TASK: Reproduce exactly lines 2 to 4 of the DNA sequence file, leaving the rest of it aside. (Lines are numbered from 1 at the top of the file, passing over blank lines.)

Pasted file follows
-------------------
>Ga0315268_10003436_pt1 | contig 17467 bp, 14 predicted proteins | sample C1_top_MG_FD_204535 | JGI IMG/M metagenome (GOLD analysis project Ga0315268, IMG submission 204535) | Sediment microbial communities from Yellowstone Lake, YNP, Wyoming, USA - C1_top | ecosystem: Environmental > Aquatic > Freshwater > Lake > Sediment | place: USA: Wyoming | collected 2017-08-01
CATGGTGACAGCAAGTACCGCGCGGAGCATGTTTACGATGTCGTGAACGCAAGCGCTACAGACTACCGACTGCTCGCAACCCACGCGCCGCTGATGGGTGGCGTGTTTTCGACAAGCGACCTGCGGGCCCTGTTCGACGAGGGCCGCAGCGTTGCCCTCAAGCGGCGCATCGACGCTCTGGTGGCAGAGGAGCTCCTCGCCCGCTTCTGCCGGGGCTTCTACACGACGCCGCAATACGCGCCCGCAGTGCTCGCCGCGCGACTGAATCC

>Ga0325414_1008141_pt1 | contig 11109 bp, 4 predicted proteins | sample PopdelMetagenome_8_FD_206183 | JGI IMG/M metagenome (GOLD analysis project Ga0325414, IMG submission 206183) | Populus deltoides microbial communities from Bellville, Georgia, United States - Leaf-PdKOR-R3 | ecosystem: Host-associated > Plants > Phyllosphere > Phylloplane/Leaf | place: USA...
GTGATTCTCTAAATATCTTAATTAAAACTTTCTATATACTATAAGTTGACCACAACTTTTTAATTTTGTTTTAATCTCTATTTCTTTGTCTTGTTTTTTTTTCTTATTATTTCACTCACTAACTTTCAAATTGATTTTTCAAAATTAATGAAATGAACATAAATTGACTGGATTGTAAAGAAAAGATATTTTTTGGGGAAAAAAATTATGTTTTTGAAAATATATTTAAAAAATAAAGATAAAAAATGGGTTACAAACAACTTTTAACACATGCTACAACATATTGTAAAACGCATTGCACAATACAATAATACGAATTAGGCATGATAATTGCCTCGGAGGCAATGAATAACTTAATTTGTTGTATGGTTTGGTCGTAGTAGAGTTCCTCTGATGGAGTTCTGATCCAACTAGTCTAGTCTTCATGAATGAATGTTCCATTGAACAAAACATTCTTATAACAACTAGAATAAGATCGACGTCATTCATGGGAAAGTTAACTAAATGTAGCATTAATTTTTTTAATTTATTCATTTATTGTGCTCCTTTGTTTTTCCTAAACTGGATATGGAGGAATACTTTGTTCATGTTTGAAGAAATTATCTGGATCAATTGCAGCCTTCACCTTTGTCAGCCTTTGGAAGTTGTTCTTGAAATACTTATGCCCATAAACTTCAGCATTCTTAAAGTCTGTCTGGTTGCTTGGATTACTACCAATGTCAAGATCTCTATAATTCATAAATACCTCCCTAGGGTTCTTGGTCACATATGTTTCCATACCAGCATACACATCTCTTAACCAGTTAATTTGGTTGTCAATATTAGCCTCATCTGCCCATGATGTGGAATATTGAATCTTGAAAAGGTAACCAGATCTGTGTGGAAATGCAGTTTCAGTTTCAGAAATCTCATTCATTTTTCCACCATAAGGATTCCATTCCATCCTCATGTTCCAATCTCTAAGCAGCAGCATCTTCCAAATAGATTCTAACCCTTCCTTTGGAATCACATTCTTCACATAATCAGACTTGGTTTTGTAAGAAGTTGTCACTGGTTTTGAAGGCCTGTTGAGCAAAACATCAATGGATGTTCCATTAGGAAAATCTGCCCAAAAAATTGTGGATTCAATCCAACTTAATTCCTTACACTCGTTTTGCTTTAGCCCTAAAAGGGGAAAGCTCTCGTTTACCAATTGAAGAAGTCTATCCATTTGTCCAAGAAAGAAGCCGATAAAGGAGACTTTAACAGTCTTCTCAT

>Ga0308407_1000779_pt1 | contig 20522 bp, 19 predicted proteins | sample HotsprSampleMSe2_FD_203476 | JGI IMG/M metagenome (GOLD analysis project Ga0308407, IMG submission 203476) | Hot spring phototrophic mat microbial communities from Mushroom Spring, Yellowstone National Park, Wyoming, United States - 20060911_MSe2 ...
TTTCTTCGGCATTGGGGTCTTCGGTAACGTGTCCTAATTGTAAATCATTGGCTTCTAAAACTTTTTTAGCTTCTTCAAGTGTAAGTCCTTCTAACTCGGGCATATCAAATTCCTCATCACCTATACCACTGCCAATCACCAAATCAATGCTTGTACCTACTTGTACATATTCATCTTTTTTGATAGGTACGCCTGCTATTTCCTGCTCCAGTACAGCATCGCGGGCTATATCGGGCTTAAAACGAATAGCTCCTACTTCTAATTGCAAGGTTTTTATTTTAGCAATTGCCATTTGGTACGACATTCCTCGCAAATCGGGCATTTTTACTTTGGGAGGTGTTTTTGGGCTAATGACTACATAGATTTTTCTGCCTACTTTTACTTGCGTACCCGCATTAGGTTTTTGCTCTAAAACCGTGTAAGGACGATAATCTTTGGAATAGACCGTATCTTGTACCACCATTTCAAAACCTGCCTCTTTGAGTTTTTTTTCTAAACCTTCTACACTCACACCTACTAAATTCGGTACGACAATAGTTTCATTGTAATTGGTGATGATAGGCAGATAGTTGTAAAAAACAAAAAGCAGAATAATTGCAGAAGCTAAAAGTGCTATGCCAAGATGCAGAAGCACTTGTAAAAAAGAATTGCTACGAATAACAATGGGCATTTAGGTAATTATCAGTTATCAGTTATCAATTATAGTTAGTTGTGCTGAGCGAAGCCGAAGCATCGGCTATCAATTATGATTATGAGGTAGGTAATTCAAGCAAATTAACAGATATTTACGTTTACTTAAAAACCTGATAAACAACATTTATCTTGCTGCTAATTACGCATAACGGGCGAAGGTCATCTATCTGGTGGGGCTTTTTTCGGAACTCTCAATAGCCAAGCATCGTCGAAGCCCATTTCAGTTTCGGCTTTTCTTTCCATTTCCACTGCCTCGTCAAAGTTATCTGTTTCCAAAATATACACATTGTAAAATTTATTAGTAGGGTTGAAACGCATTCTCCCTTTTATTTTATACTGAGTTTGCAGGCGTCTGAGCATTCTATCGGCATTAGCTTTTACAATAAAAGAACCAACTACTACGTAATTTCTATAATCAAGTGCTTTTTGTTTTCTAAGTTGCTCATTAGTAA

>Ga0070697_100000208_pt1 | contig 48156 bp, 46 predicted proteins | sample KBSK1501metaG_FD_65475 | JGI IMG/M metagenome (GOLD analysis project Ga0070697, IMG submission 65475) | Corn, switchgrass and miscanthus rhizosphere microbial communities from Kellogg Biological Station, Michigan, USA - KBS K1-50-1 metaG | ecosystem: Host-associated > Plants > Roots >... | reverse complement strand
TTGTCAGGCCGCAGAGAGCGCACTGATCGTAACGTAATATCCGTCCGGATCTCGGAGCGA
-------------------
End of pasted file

CATGGTGACAGCAAGTACCGCGCGGAGCATGTTTACGATGTCGTGAACGCAAGCGCTACAGACTACCGACTGCTCGCAACCCACGCGCCGCTGATGGGTGGCGTGTTTTCGACAAGCGACCTGCGGGCCCTGTTCGACGAGGGCCGCAGCGTTGCCCTCAAGCGGCGCATCGACGCTCTGGTGGCAGAGGAGCTCCTCGCCCGCTTCTGCCGGGGCTTCTACACGACGCCGCAATACGCGCCCGCAGTGCTCGCCGCGCGACTGAATCC

>Ga0325414_1008141_pt1 | contig 11109 bp, 4 predicted proteins | sample PopdelMetagenome_8_FD_206183 | JGI IMG/M metagenome (GOLD analysis project Ga0325414, IMG submission 206183) | Populus deltoides microbial communities from Bellville, Georgia, United States - Leaf-PdKOR-R3 | ecosystem: Host-associated > Plants > Phyllosphere > Phylloplane/Leaf | place: USA...
GTGATTCTCTAAATATCTTAATTAAAACTTTCTATATACTATAAGTTGACCACAACTTTTTAATTTTGTTTTAATCTCTATTTCTTTGTCTTGTTTTTTTTTCTTATTATTTCACTCACTAACTTTCAAATTGATTTTTCAAAATTAATGAAATGAACATAAATTGACTGGATTGTAAAGAAAAGATATTTTTTGGGGAAAAAAATTATGTTTTTGAAAATATATTTAAAAAATAAAGATAAAAAATGGGTTACAAACAACTTTTAACACATGCTACAACATATTGTAAAACGCATTGCACAATACAATAATACGAATTAGGCATGATAATTGCCTCGGAGGCAATGAATAACTTAATTTGTTGTATGGTTTGGTCGTAGTAGAGTTCCTCTGATGGAGTTCTGATCCAACTAGTCTAGTCTTCATGAATGAATGTTCCATTGAACAAAACATTCTTATAACAACTAGAATAAGATCGACGTCATTCATGGGAAAGTTAACTAAATGTAGCATTAATTTTTTTAATTTATTCATTTATTGTGCTCCTTTGTTTTTCCTAAACTGGATATGGAGGAATACTTTGTTCATGTTTGAAGAAATTATCTGGATCAATTGCAGCCTTCACCTTTGTCAGCCTTTGGAAGTTGTTCTTGAAATACTTATGCCCATAAACTTCAGCATTCTTAAAGTCTGTCTGGTTGCTTGGATTACTACCAATGTCAAGATCTCTATAATTCATAAATACCTCCCTAGGGTTCTTGGTCACATATGTTTCCATACCAGCATACACATCTCTTAACCAGTTAATTTGGTTGTCAATATTAGCCTCATCTGCCCATGATGTGGAATATTGAATCTTGAAAAGGTAACCAGATCTGTGTGGAAATGCAGTTTCAGTTTCAGAAATCTCATTCATTTTTCCACCATAAGGATTCCATTCCATCCTCATGTTCCAATCTCTAAGCAGCAGCATCTTCCAAATAGATTCTAACCCTTCCTTTGGAATCACATTCTTCACATAATCAGACTTGGTTTTGTAAGAAGTTGTCACTGGTTTTGAAGGCCTGTTGAGCAAAACATCAATGGATGTTCCATTAGGAAAATCTGCCCAAAAAATTGTGGATTCAATCCAACTTAATTCCTTACACTCGTTTTGCTTTAGCCCTAAAAGGGGAAAGCTCTCGTTTACCAATTGAAGAAGTCTATCCATTTGTCCAAGAAAGAAGCCGATAAAGGAGACTTTAACAGTCTTCTCAT